The LuciadRIA API gives you a utility class to generate the text for the MGRS overlay label: @luciad/ria-milsym/grid/MGRSGridOverlayTextProvider. It fires events whenever the overlay label changes its text, or toggles its visibility. You can use this utility in a UI framework of your choice.

Program: An MGRS overlay label added to the map, using the DOM API. The "MGRS grid" sample shows you how to implement this in React.
// create a default MGRS grid layer
const mgrsGrid = createDefaultMGRSGrid();
const mgrsGridLayer = new GridLayer(mgrsGrid);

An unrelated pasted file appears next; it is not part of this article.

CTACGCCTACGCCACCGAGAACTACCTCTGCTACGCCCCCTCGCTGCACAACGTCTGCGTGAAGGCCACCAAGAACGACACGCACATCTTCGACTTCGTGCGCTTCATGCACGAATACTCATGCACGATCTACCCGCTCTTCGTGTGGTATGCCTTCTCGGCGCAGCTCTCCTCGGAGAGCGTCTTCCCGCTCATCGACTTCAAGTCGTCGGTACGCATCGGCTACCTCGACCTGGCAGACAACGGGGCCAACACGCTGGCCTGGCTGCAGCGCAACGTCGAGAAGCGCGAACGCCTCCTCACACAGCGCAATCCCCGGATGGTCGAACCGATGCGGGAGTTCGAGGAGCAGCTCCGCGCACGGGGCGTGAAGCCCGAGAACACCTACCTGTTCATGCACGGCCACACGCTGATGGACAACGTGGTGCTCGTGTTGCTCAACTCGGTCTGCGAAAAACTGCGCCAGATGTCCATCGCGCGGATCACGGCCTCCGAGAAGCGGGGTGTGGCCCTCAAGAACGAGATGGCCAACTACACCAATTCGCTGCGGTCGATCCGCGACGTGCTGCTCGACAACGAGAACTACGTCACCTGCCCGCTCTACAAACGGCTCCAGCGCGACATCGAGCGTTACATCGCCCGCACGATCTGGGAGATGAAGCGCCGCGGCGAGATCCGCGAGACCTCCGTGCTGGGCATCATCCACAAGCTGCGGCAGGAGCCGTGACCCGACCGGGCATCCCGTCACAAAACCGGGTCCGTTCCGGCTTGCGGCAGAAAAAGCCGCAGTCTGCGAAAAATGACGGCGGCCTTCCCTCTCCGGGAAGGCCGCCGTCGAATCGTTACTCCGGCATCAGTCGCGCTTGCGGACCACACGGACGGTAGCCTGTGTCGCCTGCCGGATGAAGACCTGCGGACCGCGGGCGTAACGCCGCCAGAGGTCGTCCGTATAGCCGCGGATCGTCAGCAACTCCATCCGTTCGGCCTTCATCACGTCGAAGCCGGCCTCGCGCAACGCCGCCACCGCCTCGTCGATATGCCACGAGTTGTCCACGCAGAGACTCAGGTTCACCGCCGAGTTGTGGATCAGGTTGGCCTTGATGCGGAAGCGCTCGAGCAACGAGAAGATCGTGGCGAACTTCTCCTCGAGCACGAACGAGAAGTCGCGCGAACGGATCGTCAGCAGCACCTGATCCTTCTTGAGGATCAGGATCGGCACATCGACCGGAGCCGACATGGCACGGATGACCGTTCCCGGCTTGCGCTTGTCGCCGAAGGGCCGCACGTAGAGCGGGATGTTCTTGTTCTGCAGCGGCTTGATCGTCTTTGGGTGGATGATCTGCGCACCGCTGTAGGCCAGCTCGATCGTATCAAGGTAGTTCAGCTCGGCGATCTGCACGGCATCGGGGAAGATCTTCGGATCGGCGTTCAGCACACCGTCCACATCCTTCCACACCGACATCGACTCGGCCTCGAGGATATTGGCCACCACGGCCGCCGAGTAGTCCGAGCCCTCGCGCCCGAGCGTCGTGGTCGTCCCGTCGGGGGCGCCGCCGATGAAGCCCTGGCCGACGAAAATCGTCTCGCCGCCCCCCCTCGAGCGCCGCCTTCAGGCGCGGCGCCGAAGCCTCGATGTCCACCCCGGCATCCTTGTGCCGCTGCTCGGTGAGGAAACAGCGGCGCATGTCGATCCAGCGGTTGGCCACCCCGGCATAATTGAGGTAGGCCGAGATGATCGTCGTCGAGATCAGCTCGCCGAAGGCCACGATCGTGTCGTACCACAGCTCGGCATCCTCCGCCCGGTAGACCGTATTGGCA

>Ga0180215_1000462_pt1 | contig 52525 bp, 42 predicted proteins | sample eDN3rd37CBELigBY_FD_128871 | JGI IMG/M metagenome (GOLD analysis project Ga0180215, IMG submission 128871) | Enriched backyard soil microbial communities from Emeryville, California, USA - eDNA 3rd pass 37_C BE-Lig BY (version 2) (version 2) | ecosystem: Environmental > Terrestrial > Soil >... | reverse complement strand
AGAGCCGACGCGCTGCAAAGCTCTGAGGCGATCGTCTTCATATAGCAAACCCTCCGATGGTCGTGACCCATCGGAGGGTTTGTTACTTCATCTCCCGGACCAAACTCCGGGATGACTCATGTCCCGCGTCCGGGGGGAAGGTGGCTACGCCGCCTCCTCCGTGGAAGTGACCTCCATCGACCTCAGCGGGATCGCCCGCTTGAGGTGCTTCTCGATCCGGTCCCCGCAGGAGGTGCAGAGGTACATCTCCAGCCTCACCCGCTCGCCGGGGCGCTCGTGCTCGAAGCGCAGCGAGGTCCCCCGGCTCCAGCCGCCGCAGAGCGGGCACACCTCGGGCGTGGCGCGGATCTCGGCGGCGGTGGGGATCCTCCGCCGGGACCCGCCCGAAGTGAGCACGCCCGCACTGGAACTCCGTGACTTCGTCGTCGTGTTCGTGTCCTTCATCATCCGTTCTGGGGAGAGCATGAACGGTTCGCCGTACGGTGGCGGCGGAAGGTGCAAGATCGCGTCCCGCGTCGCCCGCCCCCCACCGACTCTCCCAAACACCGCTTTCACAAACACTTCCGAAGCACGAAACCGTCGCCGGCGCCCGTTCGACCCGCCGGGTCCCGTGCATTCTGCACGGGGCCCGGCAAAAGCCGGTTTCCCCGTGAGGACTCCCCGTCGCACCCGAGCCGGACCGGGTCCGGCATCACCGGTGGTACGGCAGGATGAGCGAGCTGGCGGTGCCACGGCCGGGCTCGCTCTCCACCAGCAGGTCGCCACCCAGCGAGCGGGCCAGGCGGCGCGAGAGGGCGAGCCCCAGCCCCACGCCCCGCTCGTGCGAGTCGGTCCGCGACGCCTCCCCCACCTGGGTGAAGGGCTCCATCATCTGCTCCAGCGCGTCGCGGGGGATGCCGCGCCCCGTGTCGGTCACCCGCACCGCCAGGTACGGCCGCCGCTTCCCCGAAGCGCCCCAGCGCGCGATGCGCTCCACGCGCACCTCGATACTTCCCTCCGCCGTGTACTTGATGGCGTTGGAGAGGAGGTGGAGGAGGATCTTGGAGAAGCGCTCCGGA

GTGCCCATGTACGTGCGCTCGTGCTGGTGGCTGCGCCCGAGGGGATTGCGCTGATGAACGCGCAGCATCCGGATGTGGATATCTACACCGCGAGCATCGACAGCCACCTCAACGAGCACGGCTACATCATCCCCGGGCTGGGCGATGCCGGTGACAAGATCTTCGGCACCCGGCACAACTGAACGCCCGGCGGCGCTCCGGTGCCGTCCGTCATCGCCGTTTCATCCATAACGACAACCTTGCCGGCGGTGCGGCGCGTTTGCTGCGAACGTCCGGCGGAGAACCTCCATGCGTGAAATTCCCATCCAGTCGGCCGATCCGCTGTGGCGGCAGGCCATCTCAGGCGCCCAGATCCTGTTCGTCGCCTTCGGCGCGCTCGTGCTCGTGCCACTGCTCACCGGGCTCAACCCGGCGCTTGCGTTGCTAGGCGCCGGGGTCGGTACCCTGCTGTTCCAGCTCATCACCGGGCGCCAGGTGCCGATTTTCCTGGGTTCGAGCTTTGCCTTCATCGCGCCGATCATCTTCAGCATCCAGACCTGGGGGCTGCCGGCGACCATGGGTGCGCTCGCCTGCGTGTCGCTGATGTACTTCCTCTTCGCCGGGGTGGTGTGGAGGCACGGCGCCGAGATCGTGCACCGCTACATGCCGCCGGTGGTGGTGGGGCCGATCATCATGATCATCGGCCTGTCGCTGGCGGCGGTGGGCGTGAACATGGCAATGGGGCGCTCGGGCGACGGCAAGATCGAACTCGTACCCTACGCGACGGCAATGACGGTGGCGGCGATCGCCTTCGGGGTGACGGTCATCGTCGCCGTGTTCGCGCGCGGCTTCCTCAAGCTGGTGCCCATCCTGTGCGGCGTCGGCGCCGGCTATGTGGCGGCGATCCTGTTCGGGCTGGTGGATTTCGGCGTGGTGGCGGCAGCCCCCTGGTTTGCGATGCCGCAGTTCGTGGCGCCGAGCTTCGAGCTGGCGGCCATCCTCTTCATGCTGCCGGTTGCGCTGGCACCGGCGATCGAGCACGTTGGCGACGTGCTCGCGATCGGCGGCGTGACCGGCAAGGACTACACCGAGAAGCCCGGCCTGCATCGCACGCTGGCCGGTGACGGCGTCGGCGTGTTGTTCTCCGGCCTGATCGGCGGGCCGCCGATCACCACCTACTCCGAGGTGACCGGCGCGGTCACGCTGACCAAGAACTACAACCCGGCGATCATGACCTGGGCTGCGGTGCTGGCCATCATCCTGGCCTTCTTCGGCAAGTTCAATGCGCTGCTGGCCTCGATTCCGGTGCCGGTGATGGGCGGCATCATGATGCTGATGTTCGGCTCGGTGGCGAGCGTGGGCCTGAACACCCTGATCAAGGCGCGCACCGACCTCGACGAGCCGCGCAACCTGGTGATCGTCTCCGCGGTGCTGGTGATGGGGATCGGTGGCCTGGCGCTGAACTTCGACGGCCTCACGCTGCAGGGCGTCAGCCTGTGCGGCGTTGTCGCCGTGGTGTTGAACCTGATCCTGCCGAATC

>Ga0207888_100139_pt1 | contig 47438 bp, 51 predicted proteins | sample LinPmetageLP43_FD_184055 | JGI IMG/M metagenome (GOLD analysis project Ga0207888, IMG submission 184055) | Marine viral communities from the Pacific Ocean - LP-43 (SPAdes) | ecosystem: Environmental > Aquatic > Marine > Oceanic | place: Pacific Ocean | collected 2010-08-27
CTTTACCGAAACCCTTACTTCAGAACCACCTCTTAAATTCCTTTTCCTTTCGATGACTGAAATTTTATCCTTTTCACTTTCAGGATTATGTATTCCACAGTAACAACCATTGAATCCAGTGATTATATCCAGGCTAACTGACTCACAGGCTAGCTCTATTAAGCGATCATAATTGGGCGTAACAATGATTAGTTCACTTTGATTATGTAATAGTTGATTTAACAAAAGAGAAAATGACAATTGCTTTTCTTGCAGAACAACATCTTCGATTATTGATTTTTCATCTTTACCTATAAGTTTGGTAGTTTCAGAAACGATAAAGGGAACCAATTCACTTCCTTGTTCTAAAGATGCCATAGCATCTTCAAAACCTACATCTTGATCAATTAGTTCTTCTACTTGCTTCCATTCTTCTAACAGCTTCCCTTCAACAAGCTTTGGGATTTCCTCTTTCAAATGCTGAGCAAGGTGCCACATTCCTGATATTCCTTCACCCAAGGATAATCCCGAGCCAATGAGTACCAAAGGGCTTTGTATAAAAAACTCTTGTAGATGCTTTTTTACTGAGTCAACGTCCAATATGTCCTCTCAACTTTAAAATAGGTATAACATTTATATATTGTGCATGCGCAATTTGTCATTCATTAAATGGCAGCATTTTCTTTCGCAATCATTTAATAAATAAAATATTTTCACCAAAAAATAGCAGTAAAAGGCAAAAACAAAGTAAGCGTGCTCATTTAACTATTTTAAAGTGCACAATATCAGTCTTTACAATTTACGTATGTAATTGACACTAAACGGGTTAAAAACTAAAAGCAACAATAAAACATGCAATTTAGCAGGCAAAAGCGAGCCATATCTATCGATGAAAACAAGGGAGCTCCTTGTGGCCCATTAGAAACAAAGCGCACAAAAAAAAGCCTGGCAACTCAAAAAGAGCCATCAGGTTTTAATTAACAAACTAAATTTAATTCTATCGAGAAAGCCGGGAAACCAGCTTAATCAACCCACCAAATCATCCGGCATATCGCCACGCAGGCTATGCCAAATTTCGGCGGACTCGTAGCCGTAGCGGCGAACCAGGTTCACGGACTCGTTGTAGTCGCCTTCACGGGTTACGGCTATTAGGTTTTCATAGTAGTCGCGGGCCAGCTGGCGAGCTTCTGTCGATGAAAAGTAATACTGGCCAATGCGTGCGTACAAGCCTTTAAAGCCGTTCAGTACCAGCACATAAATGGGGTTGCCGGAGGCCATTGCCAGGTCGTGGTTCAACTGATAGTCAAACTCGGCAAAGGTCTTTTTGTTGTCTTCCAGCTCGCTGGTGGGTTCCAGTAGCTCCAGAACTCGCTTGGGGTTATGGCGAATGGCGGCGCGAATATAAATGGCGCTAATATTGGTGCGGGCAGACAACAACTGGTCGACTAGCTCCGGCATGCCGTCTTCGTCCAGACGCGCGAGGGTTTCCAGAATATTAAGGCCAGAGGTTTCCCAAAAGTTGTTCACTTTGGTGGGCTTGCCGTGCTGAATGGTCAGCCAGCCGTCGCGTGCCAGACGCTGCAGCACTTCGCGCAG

// create an overlay div element, centered at the top of the map
const overlayDiv = document.createElement("div"); = "mgrs-overlay-div"; = "10"; = "absolute"; = "15px"; = "50%"; = "translate(-50%, 0)"; = "yellow"; = "3em"; = "none";

// create a MGRS overlay text provider
const overlaySettings = createDefaultMGRSOverlayTextSettings(mgrsGrid);
const overlayTextProvider = new MGRSGridOverlayTextProvider(mgrsGridLayer, overlaySettings,{coordinate: OverlayTextCoordinateType.COMMON_MAP_COORDINATE}); = "none"
const visibilityChangedHandle = overlayTextProvider.on("VisibilityChanged", () => { = "block";

overlayDiv.innerText = overlayTextProvider.text;
const textChangedHandle = overlayTextProvider.on("TextChanged", () => {
  overlayDiv.innerText = overlayTextProvider.text;

function destroyUI() {